Masked trip-hop vigilante and lyrical activist: NEO 10Y

Masked trip-hop vigilante and lyrical activist: NEO 10Y

Incognito vigilante musician NEO 10Y’s unique brand of lyrical political activism seemed like the perfect fit to continue with our Social Delinquent series. Before the US election, the political trip-hop artist created a three-part film on deleting Trump from the public consciousness. Called NEO 10Y v. NIHIL: The Kid That Killed Trump, the three tracks it featured – AMERIKKKA, JANIS and WILD WEST – all voiced NEO 10Y’s extreme discontent with the current state of American political affairs. Following Trump’s victory, XXY’s Features Editor Vanessa Moore caught up with him to talk politics, subversion, and how his progressive message still remains more relevant than ever on both sides of the Atlantic.

Vanessa Moore: Many musicians focus on banal themes like having a good time in their songs, but you choose to use politics as inspiration. Would it be right to say that you use your music as a form of activism?

NEO 10Y: Thank you so much for acknowledging this. I definitely see my lyricism and sound as a vessel for change, whether the tracks are about politics or society, humanity, or commentary on the pharma industry (e.g. Cocaine For Kids). There’s a place for all types of music and narratives; and songs about having a good time are really important. But I want humans to take something almost educational away from my music at the same time as enjoying it. I like to think I tie a nice balance between the two!

VM: You’ve been associated with hacker group Anonymous, and you choose to keep your identity secret. Why? Are these two things purposely connected?

N10Y: That association came from the use of a superimposed mask similar to the Anonymous Guy Fawkes mask in some of my earlier imagery. I believe in a decentralised command structure and I don’t necessarily believe there should be a monarchy or “leaders” of parliamentary “parties”, per se, so we have that in common, too.

My identity is a secret because of the somewhat contentious nature of my work (i.e. sedition, dissidence). I have been targeted by pro-Trump groups etc. and reported to the FBI a number of times, so I prefer to keep it secret.


VM: Before the US election, you created a three-part film that centres on deleting or “killing” Trump from the public consciousness. How does his victory make you feel? Do you think your message still has relevance?

N10Y: Honestly, it’s heartbreaking. We all live in these echo chambers where there is a distinct lack of understanding between progressive mindset humans and those that are essentially lost, not even knowing that their actions or lack thereof have caused this to happen. Trump is a political imposter and manipulator, no different to Hitler, and I’m disappointed in humanity that this (and Brexit, for that matter) was able to happen.

I still stand by my message and, if anything, I feel it is stronger and the film now has more longevity than I had anticipated – which was not the point! I didn’t even want it to still be relevant, but it is even more so. It’s our responsibility as artists to educate and not berate. I just hope it opens up more minds.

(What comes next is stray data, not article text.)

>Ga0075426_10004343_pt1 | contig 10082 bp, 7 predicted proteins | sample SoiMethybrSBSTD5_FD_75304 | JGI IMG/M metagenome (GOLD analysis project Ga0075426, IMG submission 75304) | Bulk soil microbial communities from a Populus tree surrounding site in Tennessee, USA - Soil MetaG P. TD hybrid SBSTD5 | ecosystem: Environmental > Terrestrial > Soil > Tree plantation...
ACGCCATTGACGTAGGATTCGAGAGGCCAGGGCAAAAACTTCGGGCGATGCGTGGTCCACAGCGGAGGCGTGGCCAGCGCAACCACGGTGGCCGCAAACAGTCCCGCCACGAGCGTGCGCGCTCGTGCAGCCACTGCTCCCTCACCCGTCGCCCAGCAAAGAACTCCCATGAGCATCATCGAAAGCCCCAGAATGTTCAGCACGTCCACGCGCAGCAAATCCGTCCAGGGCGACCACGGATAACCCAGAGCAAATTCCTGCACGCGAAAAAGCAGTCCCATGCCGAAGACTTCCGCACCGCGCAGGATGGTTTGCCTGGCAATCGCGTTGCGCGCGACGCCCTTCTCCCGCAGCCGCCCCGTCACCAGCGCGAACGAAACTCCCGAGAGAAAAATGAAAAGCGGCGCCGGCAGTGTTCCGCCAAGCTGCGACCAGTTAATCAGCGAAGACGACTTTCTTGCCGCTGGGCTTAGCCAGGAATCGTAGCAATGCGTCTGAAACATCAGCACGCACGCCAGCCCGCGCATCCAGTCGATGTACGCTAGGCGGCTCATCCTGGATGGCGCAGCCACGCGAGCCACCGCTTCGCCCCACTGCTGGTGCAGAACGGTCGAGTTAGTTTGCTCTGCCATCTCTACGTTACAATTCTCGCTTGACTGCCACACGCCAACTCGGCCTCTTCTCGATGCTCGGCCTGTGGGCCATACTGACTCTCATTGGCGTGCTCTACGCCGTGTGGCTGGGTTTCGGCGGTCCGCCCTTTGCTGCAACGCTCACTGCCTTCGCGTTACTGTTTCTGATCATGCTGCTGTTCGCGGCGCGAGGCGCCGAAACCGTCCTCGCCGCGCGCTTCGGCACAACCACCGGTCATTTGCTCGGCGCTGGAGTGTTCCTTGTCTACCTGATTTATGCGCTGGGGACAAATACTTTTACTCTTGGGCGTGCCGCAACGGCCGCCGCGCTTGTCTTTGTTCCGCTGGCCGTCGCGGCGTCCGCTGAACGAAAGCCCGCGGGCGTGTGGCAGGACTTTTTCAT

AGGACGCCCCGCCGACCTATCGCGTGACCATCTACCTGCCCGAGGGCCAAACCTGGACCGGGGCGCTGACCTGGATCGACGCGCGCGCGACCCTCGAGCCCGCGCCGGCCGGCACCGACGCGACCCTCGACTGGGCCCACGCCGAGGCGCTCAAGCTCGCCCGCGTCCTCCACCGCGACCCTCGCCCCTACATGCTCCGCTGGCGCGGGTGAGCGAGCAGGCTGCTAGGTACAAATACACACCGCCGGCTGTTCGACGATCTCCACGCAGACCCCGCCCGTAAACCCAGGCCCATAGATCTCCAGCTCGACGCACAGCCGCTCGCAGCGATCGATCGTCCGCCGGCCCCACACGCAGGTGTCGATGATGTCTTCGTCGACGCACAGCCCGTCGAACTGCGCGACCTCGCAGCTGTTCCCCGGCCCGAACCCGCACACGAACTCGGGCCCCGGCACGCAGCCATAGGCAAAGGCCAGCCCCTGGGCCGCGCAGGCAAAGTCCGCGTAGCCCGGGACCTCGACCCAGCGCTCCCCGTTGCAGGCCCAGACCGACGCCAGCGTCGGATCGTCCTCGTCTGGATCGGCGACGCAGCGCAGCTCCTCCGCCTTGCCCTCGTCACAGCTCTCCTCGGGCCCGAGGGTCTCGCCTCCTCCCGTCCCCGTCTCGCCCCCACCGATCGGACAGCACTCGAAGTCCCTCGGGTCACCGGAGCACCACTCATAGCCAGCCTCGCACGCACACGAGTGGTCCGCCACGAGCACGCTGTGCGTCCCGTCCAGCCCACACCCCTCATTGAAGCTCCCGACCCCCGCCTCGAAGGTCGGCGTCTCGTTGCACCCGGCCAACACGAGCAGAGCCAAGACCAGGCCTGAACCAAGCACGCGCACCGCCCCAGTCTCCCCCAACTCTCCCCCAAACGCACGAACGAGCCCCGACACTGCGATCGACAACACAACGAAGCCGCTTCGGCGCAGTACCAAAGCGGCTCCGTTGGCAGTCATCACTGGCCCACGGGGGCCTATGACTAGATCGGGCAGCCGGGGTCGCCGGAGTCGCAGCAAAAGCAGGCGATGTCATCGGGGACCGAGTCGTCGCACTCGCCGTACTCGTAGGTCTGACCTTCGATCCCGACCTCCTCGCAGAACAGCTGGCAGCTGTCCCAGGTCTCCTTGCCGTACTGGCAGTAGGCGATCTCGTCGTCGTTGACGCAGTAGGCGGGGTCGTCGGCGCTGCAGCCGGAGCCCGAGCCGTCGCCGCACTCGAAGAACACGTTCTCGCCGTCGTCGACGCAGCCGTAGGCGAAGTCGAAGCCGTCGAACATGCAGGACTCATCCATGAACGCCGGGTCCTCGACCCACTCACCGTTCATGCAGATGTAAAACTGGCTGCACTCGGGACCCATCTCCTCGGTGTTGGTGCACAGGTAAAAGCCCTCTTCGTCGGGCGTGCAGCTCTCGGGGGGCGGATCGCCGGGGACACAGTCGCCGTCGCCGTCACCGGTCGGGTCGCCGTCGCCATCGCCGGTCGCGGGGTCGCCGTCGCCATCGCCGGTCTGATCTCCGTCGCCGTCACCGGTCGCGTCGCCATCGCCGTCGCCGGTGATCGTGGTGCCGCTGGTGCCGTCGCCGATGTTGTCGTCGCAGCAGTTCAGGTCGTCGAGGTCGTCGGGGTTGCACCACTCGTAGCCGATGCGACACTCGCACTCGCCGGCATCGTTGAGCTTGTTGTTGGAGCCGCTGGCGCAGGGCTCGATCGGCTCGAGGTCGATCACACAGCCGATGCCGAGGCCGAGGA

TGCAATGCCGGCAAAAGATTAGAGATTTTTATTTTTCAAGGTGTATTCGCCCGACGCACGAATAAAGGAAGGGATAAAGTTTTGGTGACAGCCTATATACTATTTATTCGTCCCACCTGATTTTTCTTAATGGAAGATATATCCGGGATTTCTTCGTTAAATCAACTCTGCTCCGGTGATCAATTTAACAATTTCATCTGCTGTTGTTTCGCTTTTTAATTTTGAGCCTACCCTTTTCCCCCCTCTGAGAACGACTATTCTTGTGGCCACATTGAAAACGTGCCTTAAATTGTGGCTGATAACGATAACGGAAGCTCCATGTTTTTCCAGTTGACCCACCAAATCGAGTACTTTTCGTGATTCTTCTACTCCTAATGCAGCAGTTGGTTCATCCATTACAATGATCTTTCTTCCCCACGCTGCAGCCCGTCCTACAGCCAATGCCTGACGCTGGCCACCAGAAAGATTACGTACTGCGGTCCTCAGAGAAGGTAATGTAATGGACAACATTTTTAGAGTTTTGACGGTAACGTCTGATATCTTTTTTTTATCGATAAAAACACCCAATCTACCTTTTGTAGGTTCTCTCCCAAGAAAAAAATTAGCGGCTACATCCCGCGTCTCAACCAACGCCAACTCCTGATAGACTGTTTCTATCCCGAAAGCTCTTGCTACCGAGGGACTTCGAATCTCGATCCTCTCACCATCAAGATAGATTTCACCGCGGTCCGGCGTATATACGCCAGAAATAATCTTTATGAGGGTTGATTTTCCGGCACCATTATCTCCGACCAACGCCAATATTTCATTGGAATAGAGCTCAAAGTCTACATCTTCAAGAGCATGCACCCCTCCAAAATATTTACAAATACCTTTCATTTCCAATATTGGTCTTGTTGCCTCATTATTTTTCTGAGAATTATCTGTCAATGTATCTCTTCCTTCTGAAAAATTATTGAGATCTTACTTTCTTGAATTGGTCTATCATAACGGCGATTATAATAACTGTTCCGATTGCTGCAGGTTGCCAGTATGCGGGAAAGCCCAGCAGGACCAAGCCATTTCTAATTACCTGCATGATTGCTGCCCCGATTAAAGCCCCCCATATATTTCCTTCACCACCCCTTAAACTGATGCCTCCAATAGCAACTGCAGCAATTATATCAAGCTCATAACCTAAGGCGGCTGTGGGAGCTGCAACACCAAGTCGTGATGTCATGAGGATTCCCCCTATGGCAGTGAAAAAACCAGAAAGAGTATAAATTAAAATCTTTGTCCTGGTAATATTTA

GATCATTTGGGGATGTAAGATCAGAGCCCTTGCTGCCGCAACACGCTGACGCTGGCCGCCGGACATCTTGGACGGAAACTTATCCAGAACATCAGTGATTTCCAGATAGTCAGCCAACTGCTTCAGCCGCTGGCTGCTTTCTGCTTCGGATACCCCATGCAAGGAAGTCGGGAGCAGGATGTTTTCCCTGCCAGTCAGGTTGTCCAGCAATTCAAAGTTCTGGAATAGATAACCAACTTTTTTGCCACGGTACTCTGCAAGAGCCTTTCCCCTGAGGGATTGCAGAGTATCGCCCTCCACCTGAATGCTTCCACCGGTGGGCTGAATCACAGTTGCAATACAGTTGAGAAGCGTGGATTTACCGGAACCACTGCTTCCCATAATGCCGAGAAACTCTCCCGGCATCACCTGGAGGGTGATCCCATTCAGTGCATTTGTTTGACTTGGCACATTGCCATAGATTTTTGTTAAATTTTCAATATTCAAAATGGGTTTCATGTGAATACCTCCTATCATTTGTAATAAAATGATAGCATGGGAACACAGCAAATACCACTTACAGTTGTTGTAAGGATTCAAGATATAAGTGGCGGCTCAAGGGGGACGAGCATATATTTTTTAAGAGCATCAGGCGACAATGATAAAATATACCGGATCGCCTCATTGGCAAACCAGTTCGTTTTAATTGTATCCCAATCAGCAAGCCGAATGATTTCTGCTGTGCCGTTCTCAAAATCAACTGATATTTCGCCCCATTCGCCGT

Neo 10Y

VM: In this issue, we’re profiling creatives who are using their craft as a platform for what they believe in or using it to break social boundaries. How do you feel about being labelled a social delinquent?

I’d prefer the term dissident rather than delinquent, but I understand where you are coming from – and I’m honoured to be part of the issue.

VM: Living in America as a musician, do you think that creating polarising music is the best way to provoke political debate?

N10Y: I split my time at the moment between London, NY and LA, which works best for creating at this stage. Music is global; America just happens to be a place where a lot of things happen and the country’s political and social impact and influence on a global level are really important to address.

Neo 10Y

VM: I noticed some of your lyrics are in French. What brought about this choice?

N10Y: I speak French and study French literature. I would also cite MC Solaar, Noir Desir, Jacques Brel, Gainsbourg etc. as influences, and I feel that the tongue lends itself to a more poetic license and flow. It comes really naturally to me and I guess that on a political level it makes sense, considering the revolution. The spoken word part in my song Janis is essentially about us, the subversive ones, rebuffing monarchy and the patriarchy, protecting us from fear and hatred.

VM: In an era of Brexit and Trump, how do you think this will impact the future of the arts?

N10Y: I think we will see more artists and creatives like me lending their voices across all platforms to spreading love and kindness and addressing the demons that we face as a society.

VM: Finally, what have you got planned next? What’s in the pipeline?

N10Y: My song Echo Chamber (lead single from the record I am releasing), which is a raw and emotional opus about breaking free of how we currently communicate with each other, comes out in January and I am working on the video at the moment. I have never been so excited to share something with the world.


Written by Vanessa Moore,

Features Editor

Visuals not owned by XXY Magazine LTD

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